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If dark matter …

May 26, 2014

If dark matter exists, how is space-time expanding?

Redshift of light is the primary justification for saying space-time is expanding.  Concurrently, dark matter is supposedly a force augmenting gravity, and is critical for why cosmic matter doesn’t careen into space–because people who went to school for fifteen years after high school say gravity is too weak to overcome the force of matter’s own inertia while in orbit around larger gravitational sources.  Dark energy I am not even getting into.  Even so, I sense issues with this doublethink.

For my money, I say entropy is enough to account for the presumed expansion of space-time.  Dark matter is said to be necessary to reinforce gravity in cosmic, circular motion.  Yet neutron stars don’t slather nearby space with their cosmic flesh.  How would any gravity be able to retain the shape of something so dense and fast?  Does dark matter have greater density around high gravitational sources?  If so, how is it necessary?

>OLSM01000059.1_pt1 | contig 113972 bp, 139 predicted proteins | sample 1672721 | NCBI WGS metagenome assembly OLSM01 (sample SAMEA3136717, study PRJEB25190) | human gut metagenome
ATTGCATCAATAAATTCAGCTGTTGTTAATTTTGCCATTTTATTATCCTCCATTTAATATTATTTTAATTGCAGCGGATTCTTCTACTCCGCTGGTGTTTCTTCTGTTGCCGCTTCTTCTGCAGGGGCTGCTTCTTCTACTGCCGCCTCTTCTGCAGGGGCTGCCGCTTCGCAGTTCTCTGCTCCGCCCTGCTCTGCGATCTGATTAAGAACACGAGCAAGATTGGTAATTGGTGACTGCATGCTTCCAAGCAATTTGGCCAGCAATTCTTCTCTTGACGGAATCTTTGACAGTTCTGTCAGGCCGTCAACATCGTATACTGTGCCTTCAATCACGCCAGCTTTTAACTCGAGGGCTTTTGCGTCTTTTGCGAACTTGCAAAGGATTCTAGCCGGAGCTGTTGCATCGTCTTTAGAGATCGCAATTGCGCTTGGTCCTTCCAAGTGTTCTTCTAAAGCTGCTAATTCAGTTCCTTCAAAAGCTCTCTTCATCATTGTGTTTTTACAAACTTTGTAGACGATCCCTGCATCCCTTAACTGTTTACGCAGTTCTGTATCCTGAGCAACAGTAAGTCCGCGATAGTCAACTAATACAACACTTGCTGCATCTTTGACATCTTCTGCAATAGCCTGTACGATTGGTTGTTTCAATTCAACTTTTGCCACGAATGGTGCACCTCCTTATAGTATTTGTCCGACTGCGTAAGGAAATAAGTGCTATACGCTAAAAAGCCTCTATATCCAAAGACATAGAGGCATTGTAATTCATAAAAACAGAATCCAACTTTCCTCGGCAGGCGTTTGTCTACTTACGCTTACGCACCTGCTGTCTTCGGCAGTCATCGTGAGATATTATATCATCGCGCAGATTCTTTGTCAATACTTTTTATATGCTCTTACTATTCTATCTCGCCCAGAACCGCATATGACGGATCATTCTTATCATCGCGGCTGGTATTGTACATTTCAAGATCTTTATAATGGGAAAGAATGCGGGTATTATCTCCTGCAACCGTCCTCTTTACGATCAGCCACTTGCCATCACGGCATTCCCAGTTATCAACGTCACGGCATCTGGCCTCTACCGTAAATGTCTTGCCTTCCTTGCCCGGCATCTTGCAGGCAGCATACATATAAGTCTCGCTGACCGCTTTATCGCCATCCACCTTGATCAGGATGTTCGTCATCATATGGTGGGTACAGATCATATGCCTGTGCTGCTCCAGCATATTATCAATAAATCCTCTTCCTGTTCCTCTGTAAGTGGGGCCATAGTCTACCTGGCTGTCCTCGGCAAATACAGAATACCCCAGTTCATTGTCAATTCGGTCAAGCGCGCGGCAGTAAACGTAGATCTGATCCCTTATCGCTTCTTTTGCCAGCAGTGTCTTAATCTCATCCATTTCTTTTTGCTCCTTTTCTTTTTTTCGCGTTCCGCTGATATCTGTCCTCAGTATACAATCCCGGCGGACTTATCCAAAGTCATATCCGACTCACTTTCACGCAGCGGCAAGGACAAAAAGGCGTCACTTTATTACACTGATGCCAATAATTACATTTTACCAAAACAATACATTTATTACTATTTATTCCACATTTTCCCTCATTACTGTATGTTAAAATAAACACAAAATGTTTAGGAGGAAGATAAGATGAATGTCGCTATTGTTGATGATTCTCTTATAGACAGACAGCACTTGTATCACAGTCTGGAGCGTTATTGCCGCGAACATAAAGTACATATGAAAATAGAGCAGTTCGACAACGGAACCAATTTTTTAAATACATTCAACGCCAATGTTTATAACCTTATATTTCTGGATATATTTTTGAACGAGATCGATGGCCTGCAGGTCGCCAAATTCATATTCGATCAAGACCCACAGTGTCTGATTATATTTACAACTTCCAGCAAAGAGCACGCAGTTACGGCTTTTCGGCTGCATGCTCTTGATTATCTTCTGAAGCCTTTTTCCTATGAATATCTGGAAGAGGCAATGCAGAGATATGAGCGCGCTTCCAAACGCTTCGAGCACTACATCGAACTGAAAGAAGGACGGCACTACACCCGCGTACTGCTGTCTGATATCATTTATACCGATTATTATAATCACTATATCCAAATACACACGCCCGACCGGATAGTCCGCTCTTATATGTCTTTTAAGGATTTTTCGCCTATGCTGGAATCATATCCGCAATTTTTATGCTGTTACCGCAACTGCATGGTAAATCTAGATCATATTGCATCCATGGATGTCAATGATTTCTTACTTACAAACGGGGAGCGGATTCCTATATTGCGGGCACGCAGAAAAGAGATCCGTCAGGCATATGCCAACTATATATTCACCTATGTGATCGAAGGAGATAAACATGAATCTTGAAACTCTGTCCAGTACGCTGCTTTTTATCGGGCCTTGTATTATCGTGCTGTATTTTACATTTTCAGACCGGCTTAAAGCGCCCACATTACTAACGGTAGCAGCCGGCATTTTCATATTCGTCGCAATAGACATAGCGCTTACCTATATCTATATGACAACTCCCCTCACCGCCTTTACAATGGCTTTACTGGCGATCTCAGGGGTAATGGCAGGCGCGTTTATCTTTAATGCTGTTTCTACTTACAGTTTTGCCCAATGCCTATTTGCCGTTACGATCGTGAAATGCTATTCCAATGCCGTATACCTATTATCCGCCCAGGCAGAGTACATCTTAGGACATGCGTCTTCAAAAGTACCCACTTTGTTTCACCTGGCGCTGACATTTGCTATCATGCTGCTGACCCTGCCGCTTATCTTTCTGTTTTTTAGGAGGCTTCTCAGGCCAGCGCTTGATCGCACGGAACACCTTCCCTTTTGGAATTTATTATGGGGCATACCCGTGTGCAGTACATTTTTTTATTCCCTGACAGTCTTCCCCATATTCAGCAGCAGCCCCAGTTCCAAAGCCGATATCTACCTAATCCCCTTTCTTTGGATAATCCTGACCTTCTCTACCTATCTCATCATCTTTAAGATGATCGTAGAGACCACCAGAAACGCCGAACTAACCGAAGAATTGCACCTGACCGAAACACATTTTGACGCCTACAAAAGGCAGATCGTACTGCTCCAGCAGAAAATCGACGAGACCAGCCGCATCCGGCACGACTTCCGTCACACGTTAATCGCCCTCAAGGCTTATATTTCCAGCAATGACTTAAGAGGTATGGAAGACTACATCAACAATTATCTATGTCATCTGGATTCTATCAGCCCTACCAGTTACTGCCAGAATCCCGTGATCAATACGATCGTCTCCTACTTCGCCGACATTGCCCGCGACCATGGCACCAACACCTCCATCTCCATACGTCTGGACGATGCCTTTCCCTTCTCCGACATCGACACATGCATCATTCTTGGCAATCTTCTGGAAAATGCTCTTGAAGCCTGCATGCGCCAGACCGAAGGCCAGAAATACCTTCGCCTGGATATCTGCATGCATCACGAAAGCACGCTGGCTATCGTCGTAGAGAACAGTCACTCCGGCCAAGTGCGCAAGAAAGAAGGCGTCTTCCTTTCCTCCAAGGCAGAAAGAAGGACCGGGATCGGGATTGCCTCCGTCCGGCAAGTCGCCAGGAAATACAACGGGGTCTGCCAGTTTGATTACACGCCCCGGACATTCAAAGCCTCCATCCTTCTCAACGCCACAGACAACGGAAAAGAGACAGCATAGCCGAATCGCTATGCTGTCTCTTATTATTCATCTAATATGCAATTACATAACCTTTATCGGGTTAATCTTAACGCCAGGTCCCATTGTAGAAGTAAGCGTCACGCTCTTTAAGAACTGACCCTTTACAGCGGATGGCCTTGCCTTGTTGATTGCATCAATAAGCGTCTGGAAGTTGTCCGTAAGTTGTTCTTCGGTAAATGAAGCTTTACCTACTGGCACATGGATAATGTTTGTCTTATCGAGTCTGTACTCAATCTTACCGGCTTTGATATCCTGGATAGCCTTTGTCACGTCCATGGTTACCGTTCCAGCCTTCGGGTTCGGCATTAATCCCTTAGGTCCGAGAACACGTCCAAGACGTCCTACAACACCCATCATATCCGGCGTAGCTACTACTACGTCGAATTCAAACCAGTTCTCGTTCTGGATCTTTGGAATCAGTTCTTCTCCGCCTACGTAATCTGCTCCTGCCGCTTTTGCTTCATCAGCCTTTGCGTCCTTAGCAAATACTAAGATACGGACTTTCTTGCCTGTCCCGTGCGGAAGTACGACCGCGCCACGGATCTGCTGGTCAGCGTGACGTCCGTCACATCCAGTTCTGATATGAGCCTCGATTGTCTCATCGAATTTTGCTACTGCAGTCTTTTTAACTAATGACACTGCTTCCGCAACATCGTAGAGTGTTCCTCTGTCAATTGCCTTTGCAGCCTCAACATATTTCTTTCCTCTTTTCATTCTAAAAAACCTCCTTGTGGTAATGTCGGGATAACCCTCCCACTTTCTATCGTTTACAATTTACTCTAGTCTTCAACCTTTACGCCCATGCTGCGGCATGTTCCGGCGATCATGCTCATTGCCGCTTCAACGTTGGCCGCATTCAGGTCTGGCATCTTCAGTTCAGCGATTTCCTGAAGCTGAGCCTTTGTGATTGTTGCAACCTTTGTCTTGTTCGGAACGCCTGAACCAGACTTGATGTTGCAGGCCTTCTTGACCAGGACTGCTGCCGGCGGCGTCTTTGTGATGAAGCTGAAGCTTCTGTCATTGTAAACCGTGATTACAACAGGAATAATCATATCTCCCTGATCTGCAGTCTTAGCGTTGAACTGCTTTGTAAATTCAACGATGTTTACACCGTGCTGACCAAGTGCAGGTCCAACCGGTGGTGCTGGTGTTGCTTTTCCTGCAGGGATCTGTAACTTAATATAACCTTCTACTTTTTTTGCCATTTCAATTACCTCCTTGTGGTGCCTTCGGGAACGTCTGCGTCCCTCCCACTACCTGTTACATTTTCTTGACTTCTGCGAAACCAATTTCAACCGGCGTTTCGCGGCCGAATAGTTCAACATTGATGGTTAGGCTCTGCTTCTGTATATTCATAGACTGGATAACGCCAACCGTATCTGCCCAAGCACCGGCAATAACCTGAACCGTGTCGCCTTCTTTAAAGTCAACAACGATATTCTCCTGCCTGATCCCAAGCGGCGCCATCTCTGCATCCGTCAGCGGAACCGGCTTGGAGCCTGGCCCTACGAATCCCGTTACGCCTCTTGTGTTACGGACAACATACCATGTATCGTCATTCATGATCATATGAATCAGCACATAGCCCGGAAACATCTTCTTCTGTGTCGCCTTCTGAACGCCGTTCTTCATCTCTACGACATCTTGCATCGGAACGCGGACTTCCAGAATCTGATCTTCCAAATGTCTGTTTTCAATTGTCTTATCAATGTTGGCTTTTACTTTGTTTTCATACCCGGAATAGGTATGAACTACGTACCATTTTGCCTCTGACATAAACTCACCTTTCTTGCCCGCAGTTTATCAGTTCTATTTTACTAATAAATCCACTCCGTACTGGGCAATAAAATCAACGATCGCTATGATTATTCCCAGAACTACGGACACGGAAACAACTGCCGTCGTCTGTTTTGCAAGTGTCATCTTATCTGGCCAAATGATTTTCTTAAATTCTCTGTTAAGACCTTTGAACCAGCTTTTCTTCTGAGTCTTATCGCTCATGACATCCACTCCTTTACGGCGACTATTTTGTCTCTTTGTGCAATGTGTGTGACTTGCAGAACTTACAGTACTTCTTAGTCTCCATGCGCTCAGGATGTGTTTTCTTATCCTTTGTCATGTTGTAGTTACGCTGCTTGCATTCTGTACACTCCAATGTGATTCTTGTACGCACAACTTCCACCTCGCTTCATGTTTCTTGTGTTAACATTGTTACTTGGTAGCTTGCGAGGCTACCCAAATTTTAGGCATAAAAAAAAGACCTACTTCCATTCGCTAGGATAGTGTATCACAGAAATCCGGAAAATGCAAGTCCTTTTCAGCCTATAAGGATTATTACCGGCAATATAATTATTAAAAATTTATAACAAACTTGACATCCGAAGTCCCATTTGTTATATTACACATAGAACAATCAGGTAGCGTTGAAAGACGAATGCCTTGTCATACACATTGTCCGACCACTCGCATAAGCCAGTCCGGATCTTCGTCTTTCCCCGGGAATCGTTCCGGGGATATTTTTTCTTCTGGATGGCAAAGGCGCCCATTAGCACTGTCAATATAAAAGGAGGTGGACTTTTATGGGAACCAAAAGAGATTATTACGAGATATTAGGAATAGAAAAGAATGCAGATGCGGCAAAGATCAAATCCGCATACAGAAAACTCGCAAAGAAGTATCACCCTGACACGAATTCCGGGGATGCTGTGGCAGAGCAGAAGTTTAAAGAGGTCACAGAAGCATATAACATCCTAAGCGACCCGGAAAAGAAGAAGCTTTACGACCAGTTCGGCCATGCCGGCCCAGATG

For argument’s sake, let’s say space-time is expanding and light is not subject to measurable entropy (even though everything else is).  Is dark matter moot with regard to space-time expansion, by virtue of one being a physical quality of the universe, and the other isn’t solely so?

For that matter, exactly how would we tell the difference between light’s redshift being caused by the expansion versus being thrust through the diminishing traits of the dark matter?  If both are true, does it affect light double?  Are either expanding space-time or dark matter even necessary to account for what we have seen?  Just because people have produced pages of math to justify these thoughts, doesn’t make those squiggly lines correct in the real universe.  Self-contained theory is not proof unto itself, and I haven’t seen real arguments yet vindicating dark matter or space-time expansion.  Get back to me when we can see a measurable increase in distance between nearer astronomical objects, or when we find a jar of black ether as heavy as lead.

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